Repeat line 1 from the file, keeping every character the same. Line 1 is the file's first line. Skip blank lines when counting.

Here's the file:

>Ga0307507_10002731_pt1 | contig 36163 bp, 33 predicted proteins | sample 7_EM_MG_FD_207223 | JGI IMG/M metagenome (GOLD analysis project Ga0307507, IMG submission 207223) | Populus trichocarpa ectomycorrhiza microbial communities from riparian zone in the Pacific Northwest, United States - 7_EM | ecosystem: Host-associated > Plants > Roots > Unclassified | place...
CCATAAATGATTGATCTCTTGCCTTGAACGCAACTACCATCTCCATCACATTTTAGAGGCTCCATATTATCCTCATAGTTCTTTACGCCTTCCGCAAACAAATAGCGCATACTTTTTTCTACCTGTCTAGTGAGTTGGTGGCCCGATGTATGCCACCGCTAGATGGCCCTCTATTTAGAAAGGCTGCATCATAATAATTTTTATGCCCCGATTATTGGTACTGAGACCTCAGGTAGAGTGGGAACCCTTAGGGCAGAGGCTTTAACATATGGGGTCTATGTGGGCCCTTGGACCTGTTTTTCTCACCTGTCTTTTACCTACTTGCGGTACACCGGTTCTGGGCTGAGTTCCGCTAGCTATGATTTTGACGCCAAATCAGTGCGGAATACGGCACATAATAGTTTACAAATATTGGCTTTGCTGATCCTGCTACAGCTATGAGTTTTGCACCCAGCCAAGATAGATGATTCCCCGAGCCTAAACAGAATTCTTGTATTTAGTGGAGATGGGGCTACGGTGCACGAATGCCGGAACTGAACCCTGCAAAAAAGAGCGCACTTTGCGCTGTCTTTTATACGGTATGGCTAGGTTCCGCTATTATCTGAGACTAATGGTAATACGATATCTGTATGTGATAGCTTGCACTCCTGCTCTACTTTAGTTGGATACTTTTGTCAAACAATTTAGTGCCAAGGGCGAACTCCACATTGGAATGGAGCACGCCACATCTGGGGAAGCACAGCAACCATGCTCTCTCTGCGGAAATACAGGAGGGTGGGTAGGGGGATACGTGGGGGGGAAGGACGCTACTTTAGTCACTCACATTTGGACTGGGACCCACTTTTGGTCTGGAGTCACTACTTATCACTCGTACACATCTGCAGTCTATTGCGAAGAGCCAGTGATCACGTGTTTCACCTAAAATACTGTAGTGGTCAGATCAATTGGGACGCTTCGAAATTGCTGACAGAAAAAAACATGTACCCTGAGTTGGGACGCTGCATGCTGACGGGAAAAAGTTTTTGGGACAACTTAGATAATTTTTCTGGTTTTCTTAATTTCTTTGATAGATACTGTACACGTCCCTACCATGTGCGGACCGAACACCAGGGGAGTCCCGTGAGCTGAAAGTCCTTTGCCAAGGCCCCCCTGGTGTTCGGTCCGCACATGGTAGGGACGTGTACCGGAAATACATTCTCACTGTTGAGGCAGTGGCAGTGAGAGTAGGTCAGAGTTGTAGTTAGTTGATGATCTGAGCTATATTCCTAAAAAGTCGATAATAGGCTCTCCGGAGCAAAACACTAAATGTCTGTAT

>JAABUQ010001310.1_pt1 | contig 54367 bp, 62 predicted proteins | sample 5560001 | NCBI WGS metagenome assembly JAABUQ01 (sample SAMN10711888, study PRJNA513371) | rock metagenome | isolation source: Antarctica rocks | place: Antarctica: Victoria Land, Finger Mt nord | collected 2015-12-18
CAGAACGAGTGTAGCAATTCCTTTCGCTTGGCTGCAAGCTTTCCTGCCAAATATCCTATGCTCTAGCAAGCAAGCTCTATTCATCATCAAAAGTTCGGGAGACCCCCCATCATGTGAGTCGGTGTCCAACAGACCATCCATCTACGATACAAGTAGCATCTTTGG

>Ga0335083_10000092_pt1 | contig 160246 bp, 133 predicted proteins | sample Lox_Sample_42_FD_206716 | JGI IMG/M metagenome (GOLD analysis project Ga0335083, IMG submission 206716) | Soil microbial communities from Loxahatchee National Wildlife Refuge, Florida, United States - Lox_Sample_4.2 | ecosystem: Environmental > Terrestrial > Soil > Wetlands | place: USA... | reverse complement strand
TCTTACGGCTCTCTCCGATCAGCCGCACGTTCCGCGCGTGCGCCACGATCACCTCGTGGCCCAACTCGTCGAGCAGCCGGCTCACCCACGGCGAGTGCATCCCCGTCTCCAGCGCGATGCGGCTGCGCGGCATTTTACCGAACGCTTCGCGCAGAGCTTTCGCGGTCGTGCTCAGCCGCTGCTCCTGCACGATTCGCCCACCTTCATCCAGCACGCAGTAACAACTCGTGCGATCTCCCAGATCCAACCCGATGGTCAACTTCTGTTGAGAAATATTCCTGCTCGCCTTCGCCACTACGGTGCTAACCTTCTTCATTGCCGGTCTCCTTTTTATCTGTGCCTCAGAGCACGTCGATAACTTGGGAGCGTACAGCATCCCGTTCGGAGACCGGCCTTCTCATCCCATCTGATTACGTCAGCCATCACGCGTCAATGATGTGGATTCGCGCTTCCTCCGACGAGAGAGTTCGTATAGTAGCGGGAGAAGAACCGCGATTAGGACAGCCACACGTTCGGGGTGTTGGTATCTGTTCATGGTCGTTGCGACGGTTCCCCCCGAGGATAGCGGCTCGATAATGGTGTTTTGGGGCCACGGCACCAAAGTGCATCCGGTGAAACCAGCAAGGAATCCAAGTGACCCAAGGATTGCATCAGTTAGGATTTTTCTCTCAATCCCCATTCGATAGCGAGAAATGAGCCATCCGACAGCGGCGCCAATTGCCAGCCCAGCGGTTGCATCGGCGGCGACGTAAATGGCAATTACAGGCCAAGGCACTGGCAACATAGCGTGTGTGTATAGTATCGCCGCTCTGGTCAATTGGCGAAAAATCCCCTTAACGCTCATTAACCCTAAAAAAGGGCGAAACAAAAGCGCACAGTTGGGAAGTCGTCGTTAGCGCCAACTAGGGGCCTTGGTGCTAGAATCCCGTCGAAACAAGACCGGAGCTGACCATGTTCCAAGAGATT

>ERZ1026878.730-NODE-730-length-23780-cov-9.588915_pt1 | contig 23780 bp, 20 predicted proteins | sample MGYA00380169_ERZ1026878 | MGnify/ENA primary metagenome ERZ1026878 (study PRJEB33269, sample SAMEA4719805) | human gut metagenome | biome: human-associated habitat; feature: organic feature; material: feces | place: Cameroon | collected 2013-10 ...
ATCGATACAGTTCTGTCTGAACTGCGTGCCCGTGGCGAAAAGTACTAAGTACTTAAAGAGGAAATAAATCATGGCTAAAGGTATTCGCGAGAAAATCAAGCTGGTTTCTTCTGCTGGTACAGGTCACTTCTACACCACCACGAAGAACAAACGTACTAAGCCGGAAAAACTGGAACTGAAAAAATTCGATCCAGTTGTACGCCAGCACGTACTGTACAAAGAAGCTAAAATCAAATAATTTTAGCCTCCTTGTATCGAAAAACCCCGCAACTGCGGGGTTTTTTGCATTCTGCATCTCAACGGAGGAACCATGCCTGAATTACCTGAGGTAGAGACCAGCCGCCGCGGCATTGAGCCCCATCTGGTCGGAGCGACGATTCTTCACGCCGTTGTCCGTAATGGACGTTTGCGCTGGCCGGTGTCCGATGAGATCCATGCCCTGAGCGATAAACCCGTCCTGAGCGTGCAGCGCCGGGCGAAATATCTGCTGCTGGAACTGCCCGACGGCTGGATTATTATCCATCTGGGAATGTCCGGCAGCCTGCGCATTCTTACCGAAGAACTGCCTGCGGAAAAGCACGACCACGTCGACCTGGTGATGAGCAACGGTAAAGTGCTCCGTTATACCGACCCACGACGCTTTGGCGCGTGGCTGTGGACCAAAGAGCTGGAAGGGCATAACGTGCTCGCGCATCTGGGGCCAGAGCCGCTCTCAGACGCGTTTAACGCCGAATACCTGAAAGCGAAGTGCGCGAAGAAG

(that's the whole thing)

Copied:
>Ga0307507_10002731_pt1 | contig 36163 bp, 33 predicted proteins | sample 7_EM_MG_FD_207223 | JGI IMG/M metagenome (GOLD analysis project Ga0307507, IMG submission 207223) | Populus trichocarpa ectomycorrhiza microbial communities from riparian zone in the Pacific Northwest, United States - 7_EM | ecosystem: Host-associated > Plants > Roots > Unclassified | place...